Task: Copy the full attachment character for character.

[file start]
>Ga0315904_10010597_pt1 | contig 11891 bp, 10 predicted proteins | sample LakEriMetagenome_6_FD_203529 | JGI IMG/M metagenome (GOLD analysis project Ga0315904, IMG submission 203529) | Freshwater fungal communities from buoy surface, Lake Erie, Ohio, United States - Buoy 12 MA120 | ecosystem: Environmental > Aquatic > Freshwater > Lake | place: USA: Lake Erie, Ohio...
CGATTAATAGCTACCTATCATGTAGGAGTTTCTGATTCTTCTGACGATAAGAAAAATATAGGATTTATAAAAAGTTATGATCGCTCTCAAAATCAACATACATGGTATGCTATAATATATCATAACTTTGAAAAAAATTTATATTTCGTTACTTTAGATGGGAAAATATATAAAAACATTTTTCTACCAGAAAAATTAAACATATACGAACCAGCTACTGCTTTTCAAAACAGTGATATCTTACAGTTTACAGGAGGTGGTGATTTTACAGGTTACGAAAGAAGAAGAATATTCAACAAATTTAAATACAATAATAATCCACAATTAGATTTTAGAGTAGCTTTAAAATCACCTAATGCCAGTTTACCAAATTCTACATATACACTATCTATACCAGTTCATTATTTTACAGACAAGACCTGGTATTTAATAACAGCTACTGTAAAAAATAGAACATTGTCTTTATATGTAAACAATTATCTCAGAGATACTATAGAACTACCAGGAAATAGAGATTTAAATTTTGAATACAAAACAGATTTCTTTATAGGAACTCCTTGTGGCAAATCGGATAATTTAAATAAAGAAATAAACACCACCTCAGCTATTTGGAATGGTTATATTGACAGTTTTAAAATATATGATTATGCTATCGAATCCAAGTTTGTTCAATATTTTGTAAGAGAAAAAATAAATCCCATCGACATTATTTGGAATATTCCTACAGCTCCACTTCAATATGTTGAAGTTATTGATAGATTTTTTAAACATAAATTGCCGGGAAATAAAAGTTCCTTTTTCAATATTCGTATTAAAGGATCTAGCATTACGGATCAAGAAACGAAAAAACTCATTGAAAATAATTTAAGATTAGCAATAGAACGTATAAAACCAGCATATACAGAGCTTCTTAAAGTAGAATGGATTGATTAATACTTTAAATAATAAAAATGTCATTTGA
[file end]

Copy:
>Ga0315904_10010597_pt1 | contig 11891 bp, 10 predicted proteins | sample LakEriMetagenome_6_FD_203529 | JGI IMG/M metagenome (GOLD analysis project Ga0315904, IMG submission 203529) | Freshwater fungal communities from buoy surface, Lake Erie, Ohio, United States - Buoy 12 MA120 | ecosystem: Environmental > Aquatic > Freshwater > Lake | place: USA: Lake Erie, Ohio...
CGATTAATAGCTACCTATCATGTAGGAGTTTCTGATTCTTCTGACGATAAGAAAAATATAGGATTTATAAAAAGTTATGATCGCTCTCAAAATCAACATACATGGTATGCTATAATATATCATAACTTTGAAAAAAATTTATATTTCGTTACTTTAGATGGGAAAATATATAAAAACATTTTTCTACCAGAAAAATTAAACATATACGAACCAGCTACTGCTTTTCAAAACAGTGATATCTTACAGTTTACAGGAGGTGGTGATTTTACAGGTTACGAAAGAAGAAGAATATTCAACAAATTTAAATACAATAATAATCCACAATTAGATTTTAGAGTAGCTTTAAAATCACCTAATGCCAGTTTACCAAATTCTACATATACACTATCTATACCAGTTCATTATTTTACAGACAAGACCTGGTATTTAATAACAGCTACTGTAAAAAATAGAACATTGTCTTTATATGTAAACAATTATCTCAGAGATACTATAGAACTACCAGGAAATAGAGATTTAAATTTTGAATACAAAACAGATTTCTTTATAGGAACTCCTTGTGGCAAATCGGATAATTTAAATAAAGAAATAAACACCACCTCAGCTATTTGGAATGGTTATATTGACAGTTTTAAAATATATGATTATGCTATCGAATCCAAGTTTGTTCAATATTTTGTAAGAGAAAAAATAAATCCCATCGACATTATTTGGAATATTCCTACAGCTCCACTTCAATATGTTGAAGTTATTGATAGATTTTTTAAACATAAATTGCCGGGAAATAAAAGTTCCTTTTTCAATATTCGTATTAAAGGATCTAGCATTACGGATCAAGAAACGAAAAAACTCATTGAAAATAATTTAAGATTAGCAATAGAACGTATAAAACCAGCATATACAGAGCTTCTTAAAGTAGAATGGATTGATTAATACTTTAAATAATAAAAATGTCATTTGA